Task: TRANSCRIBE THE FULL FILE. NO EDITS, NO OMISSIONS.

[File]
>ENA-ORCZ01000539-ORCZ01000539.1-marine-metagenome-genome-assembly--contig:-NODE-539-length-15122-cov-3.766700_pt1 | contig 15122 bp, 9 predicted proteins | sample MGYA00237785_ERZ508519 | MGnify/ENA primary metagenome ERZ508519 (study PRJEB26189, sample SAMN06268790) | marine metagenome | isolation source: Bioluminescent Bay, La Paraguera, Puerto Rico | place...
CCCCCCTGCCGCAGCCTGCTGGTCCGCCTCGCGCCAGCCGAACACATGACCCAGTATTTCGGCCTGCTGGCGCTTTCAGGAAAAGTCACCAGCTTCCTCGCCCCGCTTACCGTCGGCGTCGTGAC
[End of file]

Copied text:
>ENA-ORCZ01000539-ORCZ01000539.1-marine-metagenome-genome-assembly--contig:-NODE-539-length-15122-cov-3.766700_pt1 | contig 15122 bp, 9 predicted proteins | sample MGYA00237785_ERZ508519 | MGnify/ENA primary metagenome ERZ508519 (study PRJEB26189, sample SAMN06268790) | marine metagenome | isolation source: Bioluminescent Bay, La Paraguera, Puerto Rico | place...
CCCCCCTGCCGCAGCCTGCTGGTCCGCCTCGCGCCAGCCGAACACATGACCCAGTATTTCGGCCTGCTGGCGCTTTCAGGAAAAGTCACCAGCTTCCTCGCCCCGCTTACCGTCGGCGTCGTGAC